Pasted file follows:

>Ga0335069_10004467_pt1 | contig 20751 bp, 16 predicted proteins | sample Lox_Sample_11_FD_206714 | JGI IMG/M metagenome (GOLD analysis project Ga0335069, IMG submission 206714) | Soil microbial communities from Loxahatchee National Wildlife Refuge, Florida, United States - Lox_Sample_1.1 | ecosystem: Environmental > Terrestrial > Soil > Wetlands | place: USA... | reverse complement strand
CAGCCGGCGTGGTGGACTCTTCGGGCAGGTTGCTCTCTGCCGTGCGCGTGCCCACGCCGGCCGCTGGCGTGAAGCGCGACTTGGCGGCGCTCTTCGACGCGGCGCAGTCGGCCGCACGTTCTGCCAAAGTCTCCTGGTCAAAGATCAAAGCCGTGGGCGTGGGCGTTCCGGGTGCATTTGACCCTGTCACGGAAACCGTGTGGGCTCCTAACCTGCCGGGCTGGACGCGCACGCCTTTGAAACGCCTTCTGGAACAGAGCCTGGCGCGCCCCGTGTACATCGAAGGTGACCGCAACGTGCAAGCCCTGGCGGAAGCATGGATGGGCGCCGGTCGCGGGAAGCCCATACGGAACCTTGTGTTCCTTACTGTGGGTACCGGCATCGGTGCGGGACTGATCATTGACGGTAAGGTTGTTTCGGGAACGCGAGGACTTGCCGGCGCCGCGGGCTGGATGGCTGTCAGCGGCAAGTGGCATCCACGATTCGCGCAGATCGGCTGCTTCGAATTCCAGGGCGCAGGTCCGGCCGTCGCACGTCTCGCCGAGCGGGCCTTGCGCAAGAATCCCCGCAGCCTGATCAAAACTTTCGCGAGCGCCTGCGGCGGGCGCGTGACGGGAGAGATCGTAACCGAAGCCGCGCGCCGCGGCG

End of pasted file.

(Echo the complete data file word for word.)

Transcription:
>Ga0335069_10004467_pt1 | contig 20751 bp, 16 predicted proteins | sample Lox_Sample_11_FD_206714 | JGI IMG/M metagenome (GOLD analysis project Ga0335069, IMG submission 206714) | Soil microbial communities from Loxahatchee National Wildlife Refuge, Florida, United States - Lox_Sample_1.1 | ecosystem: Environmental > Terrestrial > Soil > Wetlands | place: USA... | reverse complement strand
CAGCCGGCGTGGTGGACTCTTCGGGCAGGTTGCTCTCTGCCGTGCGCGTGCCCACGCCGGCCGCTGGCGTGAAGCGCGACTTGGCGGCGCTCTTCGACGCGGCGCAGTCGGCCGCACGTTCTGCCAAAGTCTCCTGGTCAAAGATCAAAGCCGTGGGCGTGGGCGTTCCGGGTGCATTTGACCCTGTCACGGAAACCGTGTGGGCTCCTAACCTGCCGGGCTGGACGCGCACGCCTTTGAAACGCCTTCTGGAACAGAGCCTGGCGCGCCCCGTGTACATCGAAGGTGACCGCAACGTGCAAGCCCTGGCGGAAGCATGGATGGGCGCCGGTCGCGGGAAGCCCATACGGAACCTTGTGTTCCTTACTGTGGGTACCGGCATCGGTGCGGGACTGATCATTGACGGTAAGGTTGTTTCGGGAACGCGAGGACTTGCCGGCGCCGCGGGCTGGATGGCTGTCAGCGGCAAGTGGCATCCACGATTCGCGCAGATCGGCTGCTTCGAATTCCAGGGCGCAGGTCCGGCCGTCGCACGTCTCGCCGAGCGGGCCTTGCGCAAGAATCCCCGCAGCCTGATCAAAACTTTCGCGAGCGCCTGCGGCGGGCGCGTGACGGGAGAGATCGTAACCGAAGCCGCGCGCCGCGGCG